Meaning of “phenomenon” in the English Dictionary

"phenomenon" in British English

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phenomenonnoun [ C ]

uk /fəˈnɒm.ɪ.nən/ us /fəˈnɑː.mə.nɑːn/ plural phenomena uk // us

phenomenon noun [ C ] (EXISTING THING)

C1 something that exists and can be seen, felt, tasted, etc., especially something unusual or interesting:

Gravity is a natural phenomenon.
Do you believe in the paranormal and other psychic phenomena?
There's evidence to suggest that child abuse is not just a recent phenomenon.

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phenomenon noun [ C ] (SUCCESS)

someone or something that is extremely successful, often because of special qualities or abilities:

The Beatles were a phenomenon - nobody had heard anything like them before.

(Definition of “phenomenon” from the Cambridge Advanced Learner’s Dictionary & Thesaurus © Cambridge University Press)

"phenomenon" in American English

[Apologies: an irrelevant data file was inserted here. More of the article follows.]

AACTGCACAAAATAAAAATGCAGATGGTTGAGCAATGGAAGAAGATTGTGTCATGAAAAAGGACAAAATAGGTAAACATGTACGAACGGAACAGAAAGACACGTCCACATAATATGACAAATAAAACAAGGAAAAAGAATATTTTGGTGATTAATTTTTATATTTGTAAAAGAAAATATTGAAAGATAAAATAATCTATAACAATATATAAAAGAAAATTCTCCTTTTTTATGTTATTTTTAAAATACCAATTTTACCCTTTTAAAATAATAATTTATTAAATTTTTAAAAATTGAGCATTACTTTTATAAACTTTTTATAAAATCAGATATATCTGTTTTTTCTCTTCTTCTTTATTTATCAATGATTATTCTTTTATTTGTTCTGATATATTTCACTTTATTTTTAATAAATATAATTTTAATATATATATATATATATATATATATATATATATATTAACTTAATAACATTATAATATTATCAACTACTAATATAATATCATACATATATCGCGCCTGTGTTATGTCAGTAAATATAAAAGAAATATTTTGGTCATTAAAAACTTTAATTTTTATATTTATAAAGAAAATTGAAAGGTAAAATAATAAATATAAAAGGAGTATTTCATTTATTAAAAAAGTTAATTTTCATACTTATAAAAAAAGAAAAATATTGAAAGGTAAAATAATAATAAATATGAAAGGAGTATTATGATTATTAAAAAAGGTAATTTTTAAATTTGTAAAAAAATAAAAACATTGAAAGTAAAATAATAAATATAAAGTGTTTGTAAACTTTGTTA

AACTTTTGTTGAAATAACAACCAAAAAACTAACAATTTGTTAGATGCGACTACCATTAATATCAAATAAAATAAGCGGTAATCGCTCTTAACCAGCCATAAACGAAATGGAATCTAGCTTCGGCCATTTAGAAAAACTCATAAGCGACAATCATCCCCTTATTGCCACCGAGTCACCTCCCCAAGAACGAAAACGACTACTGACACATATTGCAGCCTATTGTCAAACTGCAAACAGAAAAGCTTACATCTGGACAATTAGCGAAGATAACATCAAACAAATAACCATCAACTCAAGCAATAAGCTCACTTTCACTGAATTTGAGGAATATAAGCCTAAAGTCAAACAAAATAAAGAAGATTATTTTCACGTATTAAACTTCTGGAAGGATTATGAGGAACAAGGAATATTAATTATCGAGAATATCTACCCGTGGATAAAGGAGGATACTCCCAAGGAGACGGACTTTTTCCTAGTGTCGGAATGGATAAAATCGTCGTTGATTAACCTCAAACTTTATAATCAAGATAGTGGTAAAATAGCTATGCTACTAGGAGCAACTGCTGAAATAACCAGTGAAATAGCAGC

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phenomenonnoun

us /fɪˈnɑm·əˌnɑn, -nən/

phenomenon noun (EXPERIENCE)

[ C ] plural phenomena /fɪˈnɑm·ə·nə/ anything that is or can be experienced or felt, esp. something that is noticed because it is unusual or new:

We discussed the ever-growing popularity of talk radio, and wondered how to explain this phenomenon.

phenomenon noun (SPECIAL PERSON/THING)

[ C usually sing ] plural phenomenons someone or something special, esp. because it is completely different or extremely unusual:

He was a kind of phenomenon, an actor running for president.

(Definition of “phenomenon” from the Cambridge Academic Content Dictionary © Cambridge University Press)